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Keeping recovery fresh

“Complacency is the enemy of members with substantial clean time. lf we remain complacent for long, the recovery process ceases.” – Basic Text, p. 84

After the first couple of years in recovery, most of us start to feel like there are no more big deals. If we’ve been diligent in working the steps, the past is largely resolved and we have a solid foundation on which to build our future. We’ve learned to take life pretty much as it comes. Familiarity with the steps allows us to resolve problems almost as quickly as they arise. Once we discover this level of comfort, we may tend to treat it as a “rest stop” on the recovery path. Doing so, however, discounts the nature of our disease. Addiction is patient, subtle, progressive, and incurable. It’s also fatal — we can die from this disease, unless we continue to treat it. And the treatment for addiction is a vital, ongoing program of recovery.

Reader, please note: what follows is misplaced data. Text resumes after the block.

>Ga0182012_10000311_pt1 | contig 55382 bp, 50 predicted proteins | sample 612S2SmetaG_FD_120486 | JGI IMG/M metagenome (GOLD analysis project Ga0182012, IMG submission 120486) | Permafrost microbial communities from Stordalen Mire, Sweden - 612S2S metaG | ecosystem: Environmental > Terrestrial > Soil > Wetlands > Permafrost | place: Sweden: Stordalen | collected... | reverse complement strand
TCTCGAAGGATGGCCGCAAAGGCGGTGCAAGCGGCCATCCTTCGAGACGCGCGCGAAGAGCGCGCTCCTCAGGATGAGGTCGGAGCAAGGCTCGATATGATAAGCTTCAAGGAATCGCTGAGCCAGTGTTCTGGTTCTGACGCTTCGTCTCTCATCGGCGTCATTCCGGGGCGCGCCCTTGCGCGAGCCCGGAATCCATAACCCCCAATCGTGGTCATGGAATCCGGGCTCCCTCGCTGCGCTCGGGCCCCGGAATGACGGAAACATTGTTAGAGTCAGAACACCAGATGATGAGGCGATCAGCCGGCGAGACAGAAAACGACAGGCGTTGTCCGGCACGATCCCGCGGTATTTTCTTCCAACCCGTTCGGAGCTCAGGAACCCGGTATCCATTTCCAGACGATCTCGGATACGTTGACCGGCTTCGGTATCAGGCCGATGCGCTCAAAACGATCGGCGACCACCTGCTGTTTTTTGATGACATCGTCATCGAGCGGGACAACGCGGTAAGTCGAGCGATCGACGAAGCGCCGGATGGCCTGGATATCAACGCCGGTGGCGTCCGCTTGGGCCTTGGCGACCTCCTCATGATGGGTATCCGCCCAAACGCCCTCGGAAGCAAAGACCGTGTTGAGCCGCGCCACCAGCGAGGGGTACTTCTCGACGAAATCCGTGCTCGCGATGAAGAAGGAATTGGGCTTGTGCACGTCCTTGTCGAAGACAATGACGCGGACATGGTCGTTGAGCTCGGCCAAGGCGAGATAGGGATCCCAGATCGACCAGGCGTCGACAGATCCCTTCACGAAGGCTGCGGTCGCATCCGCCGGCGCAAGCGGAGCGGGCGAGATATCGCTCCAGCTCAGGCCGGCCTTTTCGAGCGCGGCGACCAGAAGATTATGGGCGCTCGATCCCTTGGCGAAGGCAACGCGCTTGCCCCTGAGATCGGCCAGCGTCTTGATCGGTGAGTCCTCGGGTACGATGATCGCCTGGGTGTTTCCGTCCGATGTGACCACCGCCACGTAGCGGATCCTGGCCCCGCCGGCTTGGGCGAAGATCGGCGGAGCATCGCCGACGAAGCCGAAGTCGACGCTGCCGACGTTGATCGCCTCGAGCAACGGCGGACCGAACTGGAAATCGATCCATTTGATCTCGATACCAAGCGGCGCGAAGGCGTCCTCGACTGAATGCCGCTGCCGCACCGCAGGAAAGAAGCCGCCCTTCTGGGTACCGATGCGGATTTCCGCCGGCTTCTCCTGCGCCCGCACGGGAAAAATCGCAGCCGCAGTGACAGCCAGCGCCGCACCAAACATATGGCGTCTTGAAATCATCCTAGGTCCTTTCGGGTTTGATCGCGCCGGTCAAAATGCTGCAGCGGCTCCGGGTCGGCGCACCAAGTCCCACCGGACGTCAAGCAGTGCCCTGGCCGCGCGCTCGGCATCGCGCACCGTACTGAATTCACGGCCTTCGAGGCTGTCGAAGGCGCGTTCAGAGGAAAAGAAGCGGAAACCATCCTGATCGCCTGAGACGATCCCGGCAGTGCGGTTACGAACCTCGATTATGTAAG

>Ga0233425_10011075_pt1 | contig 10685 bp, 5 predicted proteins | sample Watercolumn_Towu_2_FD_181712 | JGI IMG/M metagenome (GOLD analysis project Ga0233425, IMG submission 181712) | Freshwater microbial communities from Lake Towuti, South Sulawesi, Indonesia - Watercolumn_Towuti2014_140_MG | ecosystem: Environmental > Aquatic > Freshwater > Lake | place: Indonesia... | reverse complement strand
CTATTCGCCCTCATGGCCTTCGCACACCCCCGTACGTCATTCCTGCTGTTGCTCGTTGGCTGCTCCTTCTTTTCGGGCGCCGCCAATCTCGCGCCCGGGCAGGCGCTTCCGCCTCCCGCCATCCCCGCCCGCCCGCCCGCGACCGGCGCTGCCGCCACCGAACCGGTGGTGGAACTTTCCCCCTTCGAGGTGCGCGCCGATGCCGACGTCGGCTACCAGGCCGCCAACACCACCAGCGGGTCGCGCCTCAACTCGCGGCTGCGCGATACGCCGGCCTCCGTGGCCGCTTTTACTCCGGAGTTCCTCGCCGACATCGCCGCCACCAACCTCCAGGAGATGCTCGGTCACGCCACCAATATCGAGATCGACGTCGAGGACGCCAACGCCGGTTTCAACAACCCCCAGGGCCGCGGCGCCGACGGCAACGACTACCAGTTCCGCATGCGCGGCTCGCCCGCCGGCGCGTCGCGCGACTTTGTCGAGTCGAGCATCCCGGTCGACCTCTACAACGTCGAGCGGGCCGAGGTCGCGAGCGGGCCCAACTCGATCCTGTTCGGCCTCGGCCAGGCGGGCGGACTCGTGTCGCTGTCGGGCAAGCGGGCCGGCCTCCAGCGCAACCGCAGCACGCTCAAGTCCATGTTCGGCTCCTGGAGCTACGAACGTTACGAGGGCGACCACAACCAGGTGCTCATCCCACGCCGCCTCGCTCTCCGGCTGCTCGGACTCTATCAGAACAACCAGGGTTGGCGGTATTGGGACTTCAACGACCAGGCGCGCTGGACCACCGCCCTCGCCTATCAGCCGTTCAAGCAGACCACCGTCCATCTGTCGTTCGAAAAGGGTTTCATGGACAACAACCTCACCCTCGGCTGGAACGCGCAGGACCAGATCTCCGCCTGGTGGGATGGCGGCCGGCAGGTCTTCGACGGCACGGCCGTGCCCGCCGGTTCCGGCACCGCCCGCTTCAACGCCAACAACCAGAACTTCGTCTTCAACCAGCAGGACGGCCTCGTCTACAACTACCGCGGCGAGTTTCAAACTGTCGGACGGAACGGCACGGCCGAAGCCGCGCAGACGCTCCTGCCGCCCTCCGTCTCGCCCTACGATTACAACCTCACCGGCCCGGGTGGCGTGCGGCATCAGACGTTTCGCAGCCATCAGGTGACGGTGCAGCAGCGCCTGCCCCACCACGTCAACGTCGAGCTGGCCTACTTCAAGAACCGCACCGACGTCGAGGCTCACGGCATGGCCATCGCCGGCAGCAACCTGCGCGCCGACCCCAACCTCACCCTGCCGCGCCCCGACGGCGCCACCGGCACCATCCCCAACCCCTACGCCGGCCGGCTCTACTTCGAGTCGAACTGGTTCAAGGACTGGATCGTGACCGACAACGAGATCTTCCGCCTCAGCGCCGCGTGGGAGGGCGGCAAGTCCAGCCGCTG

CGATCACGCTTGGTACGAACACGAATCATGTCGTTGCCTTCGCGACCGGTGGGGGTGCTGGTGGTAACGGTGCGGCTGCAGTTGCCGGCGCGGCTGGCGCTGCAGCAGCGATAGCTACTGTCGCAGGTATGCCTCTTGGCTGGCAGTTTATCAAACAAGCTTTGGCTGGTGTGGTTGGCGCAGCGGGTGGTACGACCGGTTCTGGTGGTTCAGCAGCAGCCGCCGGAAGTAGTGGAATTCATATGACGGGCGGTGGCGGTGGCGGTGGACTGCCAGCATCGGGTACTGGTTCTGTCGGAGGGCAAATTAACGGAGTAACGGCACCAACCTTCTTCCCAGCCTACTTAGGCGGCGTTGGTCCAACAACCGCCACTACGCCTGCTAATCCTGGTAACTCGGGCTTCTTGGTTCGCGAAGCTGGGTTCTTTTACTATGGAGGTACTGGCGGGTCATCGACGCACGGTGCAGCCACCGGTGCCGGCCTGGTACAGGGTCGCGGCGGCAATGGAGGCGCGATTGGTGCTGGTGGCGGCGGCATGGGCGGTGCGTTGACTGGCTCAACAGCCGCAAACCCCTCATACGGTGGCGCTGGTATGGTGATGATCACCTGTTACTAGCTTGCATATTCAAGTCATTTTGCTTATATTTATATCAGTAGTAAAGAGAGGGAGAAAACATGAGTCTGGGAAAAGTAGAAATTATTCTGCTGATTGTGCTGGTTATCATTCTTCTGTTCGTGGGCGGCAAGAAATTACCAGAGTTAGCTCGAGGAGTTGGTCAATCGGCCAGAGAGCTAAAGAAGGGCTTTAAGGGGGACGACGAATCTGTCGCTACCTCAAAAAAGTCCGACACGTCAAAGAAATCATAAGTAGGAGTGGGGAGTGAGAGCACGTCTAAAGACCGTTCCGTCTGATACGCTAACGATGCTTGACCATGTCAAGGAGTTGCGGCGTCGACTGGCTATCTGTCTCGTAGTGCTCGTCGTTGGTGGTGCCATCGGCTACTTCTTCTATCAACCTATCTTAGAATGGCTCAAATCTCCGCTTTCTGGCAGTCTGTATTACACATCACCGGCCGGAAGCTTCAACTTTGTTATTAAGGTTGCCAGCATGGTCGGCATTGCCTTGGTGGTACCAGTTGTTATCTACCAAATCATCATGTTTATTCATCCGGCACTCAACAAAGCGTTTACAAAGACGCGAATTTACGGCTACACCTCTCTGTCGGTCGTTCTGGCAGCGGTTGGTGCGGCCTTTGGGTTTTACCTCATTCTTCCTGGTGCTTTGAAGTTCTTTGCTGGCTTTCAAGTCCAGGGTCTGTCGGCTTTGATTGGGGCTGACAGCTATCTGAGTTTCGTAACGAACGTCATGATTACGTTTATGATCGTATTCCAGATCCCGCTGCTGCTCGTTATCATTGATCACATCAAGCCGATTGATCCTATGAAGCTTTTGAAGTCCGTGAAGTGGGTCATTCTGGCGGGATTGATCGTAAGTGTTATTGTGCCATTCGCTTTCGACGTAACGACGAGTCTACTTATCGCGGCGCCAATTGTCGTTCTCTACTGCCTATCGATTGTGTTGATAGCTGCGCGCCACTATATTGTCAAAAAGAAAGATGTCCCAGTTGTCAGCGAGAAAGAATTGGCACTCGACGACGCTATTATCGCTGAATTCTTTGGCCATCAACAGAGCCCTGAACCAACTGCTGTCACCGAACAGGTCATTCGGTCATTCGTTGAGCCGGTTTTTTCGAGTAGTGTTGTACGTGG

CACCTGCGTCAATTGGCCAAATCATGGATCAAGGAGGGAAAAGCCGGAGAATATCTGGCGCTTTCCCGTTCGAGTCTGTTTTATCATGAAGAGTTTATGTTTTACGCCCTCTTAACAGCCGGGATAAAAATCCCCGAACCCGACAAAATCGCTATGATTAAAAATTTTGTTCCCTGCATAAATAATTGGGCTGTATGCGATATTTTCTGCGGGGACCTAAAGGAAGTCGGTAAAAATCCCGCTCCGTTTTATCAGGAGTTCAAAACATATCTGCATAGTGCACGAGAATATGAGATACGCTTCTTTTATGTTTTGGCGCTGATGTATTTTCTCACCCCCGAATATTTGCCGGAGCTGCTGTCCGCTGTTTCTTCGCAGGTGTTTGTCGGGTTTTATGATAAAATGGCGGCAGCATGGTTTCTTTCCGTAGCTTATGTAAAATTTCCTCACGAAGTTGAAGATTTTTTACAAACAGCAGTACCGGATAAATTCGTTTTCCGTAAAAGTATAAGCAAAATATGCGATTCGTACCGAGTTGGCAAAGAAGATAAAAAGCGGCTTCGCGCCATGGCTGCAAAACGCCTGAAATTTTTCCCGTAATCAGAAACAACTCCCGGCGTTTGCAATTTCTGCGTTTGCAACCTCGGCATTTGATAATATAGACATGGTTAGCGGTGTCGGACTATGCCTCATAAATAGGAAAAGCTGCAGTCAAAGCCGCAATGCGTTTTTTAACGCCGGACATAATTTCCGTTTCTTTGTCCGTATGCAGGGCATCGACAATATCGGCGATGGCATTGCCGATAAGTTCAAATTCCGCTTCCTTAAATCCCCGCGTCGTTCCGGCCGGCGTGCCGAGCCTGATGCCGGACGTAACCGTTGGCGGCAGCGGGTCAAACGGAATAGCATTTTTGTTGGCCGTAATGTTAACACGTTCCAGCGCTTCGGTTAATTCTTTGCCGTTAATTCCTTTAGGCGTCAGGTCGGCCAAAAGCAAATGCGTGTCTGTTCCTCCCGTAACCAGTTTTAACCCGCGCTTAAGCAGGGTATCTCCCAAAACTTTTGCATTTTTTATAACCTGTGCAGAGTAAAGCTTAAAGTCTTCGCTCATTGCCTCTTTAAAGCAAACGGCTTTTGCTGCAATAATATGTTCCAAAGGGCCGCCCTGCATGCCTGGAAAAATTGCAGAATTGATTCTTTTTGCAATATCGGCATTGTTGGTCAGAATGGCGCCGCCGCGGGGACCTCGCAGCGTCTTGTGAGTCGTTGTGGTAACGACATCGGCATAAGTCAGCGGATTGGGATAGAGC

The Twelve Steps are a process, a path we take to stay a step ahead of our disease. Meetings, sponsorship, service, and the steps always remain essential to ongoing recovery. Though we may practice our program somewhat differently with five years clean than with five months, this doesn’t mean the program has changed or become less important, only that our practical understanding has changed and grown. To keep our recovery fresh and vital, we need to stay alert for opportunities to practice our program.

Just for Today:

As I keep growing in my recovery, I will search for new ways to practice my program.

From the book “NA Just for Today”. © 1991 Narcotics Anonymous World Services, Inc.